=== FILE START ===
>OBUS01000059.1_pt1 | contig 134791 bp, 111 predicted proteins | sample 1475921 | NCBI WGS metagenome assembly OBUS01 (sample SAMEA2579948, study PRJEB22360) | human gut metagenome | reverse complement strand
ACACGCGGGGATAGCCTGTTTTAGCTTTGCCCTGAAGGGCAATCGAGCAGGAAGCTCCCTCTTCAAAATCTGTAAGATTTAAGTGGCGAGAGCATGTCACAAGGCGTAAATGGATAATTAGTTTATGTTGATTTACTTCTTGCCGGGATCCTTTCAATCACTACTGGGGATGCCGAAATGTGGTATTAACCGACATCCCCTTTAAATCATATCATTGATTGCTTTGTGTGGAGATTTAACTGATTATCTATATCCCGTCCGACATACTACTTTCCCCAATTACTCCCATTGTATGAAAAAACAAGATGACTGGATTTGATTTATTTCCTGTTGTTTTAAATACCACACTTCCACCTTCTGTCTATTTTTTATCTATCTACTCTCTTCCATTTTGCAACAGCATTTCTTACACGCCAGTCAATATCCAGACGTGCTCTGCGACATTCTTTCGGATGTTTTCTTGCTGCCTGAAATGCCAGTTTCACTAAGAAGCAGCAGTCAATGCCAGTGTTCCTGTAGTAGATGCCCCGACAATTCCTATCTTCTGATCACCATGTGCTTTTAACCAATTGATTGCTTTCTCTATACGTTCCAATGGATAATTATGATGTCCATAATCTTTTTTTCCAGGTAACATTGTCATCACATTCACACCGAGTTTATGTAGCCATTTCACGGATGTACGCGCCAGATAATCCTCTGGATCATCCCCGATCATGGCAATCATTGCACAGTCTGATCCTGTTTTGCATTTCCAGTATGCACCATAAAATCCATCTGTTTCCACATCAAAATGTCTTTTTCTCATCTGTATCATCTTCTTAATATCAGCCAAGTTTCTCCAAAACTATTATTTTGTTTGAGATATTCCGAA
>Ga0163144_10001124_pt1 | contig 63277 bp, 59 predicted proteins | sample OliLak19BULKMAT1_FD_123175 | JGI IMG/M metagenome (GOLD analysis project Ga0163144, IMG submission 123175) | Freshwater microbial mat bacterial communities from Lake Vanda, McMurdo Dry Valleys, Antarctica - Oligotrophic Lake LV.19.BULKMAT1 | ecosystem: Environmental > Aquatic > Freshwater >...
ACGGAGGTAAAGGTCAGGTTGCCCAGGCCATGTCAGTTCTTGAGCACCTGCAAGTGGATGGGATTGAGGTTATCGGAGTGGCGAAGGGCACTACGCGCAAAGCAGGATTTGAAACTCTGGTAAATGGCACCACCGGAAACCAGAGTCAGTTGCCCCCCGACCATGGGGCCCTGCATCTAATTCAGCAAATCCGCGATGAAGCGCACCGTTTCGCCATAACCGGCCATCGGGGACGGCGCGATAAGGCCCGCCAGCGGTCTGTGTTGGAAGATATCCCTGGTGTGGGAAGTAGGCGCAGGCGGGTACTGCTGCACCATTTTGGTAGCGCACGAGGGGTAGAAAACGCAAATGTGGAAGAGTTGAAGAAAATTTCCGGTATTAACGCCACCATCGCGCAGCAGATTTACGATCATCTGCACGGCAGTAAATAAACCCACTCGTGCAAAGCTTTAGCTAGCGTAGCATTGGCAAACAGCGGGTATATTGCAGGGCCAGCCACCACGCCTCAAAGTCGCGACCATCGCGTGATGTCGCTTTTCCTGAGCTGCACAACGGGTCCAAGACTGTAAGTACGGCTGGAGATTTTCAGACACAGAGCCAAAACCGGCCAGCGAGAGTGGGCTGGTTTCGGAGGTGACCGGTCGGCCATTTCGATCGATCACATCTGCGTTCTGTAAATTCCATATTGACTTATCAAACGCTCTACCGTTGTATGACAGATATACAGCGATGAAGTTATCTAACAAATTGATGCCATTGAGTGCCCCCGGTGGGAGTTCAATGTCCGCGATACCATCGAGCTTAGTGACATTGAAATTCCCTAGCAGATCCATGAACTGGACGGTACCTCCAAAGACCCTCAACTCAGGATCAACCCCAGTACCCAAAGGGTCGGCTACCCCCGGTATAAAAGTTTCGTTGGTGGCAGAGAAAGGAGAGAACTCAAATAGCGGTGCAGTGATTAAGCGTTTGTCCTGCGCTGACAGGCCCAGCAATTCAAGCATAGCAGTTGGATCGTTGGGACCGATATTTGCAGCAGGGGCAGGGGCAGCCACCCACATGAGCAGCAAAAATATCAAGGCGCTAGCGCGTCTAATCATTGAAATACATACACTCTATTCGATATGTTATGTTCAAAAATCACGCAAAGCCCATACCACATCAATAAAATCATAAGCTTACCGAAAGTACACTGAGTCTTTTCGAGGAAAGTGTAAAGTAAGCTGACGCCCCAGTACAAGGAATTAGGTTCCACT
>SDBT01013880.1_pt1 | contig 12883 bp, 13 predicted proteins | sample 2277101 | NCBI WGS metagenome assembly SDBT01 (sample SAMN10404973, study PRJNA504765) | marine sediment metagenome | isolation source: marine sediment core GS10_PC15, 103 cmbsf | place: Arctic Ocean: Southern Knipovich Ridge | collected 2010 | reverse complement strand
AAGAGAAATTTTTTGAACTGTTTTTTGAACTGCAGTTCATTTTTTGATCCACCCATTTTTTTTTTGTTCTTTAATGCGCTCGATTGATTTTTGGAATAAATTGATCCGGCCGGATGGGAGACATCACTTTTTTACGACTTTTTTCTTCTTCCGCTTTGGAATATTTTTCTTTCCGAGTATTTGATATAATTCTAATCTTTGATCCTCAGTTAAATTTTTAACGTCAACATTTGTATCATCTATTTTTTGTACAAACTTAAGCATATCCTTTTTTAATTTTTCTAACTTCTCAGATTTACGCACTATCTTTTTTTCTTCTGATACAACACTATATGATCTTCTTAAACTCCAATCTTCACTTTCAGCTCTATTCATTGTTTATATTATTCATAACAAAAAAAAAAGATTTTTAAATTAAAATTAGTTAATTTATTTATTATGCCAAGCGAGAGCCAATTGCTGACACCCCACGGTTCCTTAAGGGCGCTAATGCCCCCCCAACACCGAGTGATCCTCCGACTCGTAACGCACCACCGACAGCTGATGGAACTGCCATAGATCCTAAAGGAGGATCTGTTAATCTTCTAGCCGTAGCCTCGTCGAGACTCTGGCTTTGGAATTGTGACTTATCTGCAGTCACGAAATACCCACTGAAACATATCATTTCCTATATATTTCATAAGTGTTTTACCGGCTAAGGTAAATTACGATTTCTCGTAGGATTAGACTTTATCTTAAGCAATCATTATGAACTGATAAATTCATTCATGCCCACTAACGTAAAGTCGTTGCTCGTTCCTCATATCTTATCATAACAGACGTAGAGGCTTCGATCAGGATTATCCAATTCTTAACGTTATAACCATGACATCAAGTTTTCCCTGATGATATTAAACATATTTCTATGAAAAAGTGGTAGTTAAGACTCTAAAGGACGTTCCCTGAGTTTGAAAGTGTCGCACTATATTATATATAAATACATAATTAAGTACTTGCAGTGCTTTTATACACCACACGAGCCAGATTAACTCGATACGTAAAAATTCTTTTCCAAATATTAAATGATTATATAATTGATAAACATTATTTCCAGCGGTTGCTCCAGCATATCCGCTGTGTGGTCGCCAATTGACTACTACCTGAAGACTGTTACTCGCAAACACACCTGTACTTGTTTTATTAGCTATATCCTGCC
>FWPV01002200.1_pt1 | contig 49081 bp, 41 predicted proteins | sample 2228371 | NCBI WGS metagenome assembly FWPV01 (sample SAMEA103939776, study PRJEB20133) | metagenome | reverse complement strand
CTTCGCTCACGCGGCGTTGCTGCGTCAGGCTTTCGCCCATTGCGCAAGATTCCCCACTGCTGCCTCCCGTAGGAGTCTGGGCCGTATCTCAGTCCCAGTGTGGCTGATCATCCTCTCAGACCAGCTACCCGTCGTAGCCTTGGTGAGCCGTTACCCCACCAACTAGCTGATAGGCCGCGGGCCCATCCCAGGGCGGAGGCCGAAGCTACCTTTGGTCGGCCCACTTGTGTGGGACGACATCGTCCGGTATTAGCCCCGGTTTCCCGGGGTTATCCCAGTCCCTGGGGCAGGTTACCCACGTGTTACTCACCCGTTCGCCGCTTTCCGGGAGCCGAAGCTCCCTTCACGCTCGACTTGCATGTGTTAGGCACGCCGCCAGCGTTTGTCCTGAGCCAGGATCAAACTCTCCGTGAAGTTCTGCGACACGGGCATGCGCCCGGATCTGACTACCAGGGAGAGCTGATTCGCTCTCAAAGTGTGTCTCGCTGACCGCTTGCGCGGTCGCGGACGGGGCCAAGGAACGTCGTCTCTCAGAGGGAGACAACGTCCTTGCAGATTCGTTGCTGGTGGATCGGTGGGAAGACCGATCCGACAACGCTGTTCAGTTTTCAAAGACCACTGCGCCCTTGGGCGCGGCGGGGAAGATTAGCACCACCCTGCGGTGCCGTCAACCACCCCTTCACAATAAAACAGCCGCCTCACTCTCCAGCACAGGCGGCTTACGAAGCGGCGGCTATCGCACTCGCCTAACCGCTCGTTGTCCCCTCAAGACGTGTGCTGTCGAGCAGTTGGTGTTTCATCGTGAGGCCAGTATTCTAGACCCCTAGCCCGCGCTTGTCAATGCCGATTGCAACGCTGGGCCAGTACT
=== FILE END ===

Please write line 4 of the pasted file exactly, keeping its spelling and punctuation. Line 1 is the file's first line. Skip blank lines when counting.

ACGGAGGTAAAGGTCAGGTTGCCCAGGCCATGTCAGTTCTTGAGCACCTGCAAGTGGATGGGATTGAGGTTATCGGAGTGGCGAAGGGCACTACGCGCAAAGCAGGATTTGAAACTCTGGTAAATGGCACCACCGGAAACCAGAGTCAGTTGCCCCCCGACCATGGGGCCCTGCATCTAATTCAGCAAATCCGCGATGAAGCGCACCGTTTCGCCATAACCGGCCATCGGGGACGGCGCGATAAGGCCCGCCAGCGGTCTGTGTTGGAAGATATCCCTGGTGTGGGAAGTAGGCGCAGGCGGGTACTGCTGCACCATTTTGGTAGCGCACGAGGGGTAGAAAACGCAAATGTGGAAGAGTTGAAGAAAATTTCCGGTATTAACGCCACCATCGCGCAGCAGATTTACGATCATCTGCACGGCAGTAAATAAACCCACTCGTGCAAAGCTTTAGCTAGCGTAGCATTGGCAAACAGCGGGTATATTGCAGGGCCAGCCACCACGCCTCAAAGTCGCGACCATCGCGTGATGTCGCTTTTCCTGAGCTGCACAACGGGTCCAAGACTGTAAGTACGGCTGGAGATTTTCAGACACAGAGCCAAAACCGGCCAGCGAGAGTGGGCTGGTTTCGGAGGTGACCGGTCGGCCATTTCGATCGATCACATCTGCGTTCTGTAAATTCCATATTGACTTATCAAACGCTCTACCGTTGTATGACAGATATACAGCGATGAAGTTATCTAACAAATTGATGCCATTGAGTGCCCCCGGTGGGAGTTCAATGTCCGCGATACCATCGAGCTTAGTGACATTGAAATTCCCTAGCAGATCCATGAACTGGACGGTACCTCCAAAGACCCTCAACTCAGGATCAACCCCAGTACCCAAAGGGTCGGCTACCCCCGGTATAAAAGTTTCGTTGGTGGCAGAGAAAGGAGAGAACTCAAATAGCGGTGCAGTGATTAAGCGTTTGTCCTGCGCTGACAGGCCCAGCAATTCAAGCATAGCAGTTGGATCGTTGGGACCGATATTTGCAGCAGGGGCAGGGGCAGCCACCCACATGAGCAGCAAAAATATCAAGGCGCTAGCGCGTCTAATCATTGAAATACATACACTCTATTCGATATGTTATGTTCAAAAATCACGCAAAGCCCATACCACATCAATAAAATCATAAGCTTACCGAAAGTACACTGAGTCTTTTCGAGGAAAGTGTAAAGTAAGCTGACGCCCCAGTACAAGGAATTAGGTTCCACT